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- Video Online only
- Title Discrete burning
- Released: 11/11/2019
- Length 00:03:26
- Language English
- Footage Type Close-up
- Copyright Perwaves team
This hypnotic video was recorded during a parabolic flight experiment on board the Falcon-20 aircraft of the Canadian National Research Centre that offers researchers up to eighteen seconds of precious zero-gravity.
It shows at 30 times reduced speed iron metal dust igniting as it reaches combustion heat in slow-motion. So-called discrete burning occurs when a piece of fuel ignites and burns completely due to the heat created by other fuel elements around it. Unlike traditional fires that burn through their fuel continuously, discrete fires spread by jumping from one fuel source to another. There are very few examples of discrete fires on Earth, but sparklers commonly used on New Year’s Eve burn are an example. Another example is forest fires, where trees burn individually and the next tree burns only when the heat from burning trees around it reaches the temperature necessary for combustion.
Metals have high energy density but they do not ignite easily unless in powder form, when they burn in discrete flames. By setting the metal powder alight in microgravity researchers can study how it burns in a chamber with evenly spaced metal powder suspended in weightlessness. This is not possible in a normal laboratory on Earth as powder clumps together into a pile due to gravity.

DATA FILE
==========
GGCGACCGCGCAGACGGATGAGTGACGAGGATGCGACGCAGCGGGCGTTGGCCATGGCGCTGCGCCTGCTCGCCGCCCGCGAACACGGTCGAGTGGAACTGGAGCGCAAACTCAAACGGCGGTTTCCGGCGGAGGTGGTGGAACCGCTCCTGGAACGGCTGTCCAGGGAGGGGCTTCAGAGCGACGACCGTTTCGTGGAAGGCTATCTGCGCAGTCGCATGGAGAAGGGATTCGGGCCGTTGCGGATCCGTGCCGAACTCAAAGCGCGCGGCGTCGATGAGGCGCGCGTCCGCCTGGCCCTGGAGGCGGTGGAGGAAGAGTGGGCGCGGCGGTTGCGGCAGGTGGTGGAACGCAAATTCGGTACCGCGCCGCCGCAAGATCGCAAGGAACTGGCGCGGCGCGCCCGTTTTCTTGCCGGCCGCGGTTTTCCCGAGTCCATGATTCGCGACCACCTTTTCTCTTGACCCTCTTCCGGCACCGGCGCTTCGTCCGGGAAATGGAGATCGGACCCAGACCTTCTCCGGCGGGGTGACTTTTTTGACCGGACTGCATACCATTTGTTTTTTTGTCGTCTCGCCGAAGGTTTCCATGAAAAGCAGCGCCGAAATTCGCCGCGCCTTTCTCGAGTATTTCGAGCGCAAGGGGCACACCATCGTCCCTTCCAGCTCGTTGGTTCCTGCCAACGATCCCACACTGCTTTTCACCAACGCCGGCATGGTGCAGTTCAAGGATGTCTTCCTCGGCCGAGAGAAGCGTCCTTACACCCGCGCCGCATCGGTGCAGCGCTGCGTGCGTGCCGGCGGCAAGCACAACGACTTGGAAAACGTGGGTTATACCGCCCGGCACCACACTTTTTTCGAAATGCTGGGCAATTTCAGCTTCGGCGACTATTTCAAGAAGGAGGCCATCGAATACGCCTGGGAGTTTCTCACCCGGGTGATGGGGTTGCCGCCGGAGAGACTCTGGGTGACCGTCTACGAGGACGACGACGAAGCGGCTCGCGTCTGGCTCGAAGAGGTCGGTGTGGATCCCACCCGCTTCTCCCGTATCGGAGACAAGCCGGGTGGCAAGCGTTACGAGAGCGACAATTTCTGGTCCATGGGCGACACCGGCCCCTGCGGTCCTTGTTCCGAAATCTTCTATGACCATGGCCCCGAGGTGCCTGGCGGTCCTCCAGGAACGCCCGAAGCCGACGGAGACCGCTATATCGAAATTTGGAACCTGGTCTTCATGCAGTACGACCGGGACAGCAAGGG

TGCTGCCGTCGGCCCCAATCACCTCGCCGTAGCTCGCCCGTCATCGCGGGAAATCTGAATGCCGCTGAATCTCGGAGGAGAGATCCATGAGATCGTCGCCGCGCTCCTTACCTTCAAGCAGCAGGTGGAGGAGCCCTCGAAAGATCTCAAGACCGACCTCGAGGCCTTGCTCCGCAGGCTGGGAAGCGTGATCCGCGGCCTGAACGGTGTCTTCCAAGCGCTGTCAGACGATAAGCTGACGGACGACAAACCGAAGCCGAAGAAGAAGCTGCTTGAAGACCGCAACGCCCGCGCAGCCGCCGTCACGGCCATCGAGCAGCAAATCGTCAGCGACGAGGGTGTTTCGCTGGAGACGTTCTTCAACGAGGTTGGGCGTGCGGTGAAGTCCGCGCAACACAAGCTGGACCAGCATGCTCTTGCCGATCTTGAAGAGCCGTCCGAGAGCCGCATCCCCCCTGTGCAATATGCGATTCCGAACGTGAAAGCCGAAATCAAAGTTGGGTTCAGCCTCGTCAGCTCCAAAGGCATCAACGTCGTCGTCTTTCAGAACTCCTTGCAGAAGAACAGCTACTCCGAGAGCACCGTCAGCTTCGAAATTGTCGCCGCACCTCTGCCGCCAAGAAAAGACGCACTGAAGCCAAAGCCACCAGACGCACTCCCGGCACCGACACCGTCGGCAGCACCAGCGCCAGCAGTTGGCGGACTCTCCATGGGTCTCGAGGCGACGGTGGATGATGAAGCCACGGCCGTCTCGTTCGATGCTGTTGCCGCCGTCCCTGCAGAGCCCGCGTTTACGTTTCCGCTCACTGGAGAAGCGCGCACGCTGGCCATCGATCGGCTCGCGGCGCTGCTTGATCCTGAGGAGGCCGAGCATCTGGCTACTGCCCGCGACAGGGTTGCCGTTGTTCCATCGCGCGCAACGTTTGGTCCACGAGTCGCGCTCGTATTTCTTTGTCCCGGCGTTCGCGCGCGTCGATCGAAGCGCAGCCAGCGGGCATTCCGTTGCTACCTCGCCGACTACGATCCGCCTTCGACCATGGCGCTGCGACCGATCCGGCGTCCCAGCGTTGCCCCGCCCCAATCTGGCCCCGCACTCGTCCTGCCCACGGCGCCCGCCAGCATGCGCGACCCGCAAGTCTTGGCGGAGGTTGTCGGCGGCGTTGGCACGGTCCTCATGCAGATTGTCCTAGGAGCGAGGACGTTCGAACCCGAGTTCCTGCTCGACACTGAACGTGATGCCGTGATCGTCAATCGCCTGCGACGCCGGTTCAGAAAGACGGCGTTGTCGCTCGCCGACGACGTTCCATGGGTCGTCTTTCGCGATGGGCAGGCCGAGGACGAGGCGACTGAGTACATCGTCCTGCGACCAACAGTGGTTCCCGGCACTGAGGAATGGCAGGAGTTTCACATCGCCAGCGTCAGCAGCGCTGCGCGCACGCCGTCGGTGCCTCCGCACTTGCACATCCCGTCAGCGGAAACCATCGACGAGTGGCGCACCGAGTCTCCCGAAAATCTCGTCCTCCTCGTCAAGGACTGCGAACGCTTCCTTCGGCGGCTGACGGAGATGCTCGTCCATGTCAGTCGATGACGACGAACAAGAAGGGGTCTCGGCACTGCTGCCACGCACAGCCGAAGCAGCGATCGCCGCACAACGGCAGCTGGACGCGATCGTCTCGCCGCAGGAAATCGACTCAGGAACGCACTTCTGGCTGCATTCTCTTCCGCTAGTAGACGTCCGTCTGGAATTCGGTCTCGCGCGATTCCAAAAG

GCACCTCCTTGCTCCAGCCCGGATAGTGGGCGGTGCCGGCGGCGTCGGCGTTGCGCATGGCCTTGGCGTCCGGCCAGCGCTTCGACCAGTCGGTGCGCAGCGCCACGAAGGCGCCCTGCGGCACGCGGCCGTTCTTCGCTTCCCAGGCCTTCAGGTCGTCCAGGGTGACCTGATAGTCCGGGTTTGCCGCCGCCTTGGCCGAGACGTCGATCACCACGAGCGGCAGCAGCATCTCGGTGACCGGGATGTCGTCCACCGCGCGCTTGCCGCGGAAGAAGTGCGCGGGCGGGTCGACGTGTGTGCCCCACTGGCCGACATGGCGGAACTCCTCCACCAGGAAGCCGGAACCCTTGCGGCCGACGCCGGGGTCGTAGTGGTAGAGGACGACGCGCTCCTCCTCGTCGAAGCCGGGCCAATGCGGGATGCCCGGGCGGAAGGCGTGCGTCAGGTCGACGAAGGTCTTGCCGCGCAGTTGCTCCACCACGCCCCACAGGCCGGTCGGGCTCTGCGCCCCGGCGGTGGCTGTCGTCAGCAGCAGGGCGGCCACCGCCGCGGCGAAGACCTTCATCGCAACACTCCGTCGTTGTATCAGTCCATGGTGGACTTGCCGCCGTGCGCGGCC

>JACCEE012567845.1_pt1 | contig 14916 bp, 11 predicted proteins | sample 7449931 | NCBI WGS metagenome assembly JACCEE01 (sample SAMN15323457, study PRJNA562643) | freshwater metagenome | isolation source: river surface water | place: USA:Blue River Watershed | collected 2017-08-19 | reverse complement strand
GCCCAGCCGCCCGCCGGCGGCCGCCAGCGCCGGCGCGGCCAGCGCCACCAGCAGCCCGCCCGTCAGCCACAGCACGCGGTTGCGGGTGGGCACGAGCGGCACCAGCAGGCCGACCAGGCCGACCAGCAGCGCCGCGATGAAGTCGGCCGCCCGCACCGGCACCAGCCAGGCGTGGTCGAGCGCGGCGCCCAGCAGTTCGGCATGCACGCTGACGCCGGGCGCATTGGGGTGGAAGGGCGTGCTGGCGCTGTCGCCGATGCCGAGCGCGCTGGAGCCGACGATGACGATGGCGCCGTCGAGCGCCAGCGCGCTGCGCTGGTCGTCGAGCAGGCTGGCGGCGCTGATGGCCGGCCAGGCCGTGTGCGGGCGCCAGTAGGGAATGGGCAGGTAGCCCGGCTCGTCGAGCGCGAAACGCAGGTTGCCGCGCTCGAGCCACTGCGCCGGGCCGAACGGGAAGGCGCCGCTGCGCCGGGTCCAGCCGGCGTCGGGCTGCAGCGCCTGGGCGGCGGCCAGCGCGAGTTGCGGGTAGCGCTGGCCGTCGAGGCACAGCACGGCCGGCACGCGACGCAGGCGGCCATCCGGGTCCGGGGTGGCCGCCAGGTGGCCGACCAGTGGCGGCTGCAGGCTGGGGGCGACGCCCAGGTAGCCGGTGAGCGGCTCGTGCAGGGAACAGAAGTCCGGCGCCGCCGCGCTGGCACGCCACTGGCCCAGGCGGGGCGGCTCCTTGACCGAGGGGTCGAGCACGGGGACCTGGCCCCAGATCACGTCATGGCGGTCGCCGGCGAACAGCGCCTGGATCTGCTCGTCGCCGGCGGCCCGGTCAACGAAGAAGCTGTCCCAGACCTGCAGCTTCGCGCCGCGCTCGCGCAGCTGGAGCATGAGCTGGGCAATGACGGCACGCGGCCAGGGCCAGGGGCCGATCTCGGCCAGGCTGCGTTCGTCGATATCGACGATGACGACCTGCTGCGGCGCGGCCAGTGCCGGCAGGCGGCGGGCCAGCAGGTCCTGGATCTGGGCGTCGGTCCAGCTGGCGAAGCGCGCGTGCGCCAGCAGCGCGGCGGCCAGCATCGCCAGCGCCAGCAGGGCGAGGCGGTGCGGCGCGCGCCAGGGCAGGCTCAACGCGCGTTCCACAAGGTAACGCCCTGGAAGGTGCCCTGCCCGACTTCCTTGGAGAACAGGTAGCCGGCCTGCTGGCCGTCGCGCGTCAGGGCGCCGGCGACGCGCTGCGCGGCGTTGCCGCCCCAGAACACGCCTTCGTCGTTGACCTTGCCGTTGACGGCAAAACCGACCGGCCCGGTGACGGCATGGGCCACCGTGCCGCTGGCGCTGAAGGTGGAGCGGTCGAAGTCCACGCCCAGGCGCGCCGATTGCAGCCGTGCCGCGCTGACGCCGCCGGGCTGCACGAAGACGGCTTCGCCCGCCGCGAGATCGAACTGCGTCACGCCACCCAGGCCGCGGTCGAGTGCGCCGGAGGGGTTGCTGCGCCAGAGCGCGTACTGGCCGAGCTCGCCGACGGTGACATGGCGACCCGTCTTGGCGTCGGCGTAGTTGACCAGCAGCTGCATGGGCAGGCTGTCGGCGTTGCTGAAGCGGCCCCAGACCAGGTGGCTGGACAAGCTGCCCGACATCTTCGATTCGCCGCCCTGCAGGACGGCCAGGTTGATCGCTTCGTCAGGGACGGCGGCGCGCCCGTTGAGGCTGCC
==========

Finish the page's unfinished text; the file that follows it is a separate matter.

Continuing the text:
The results from the burning will be analysed to create models of discrete burning to extrapolate the ideal conditions of particles’ flow and Oxygen concentration.
Once researchers know what the ideal mixture is, we can work towards creating it in a power station, or, possibly, in a car’s engine; by injecting the iron powder into a chamber for a brief moment it could be engineered to have the perfect conditions for combustion.
The beauty of metal combustion is that it is carbon-free, if one burns iron powder for example the only ‘waste’ product is rust.
This video is part of the PERWAVES series of experiments run by ESA and has been conceived and designed by the McGill University in Montreal and an Airbus team in Bremen, Germany.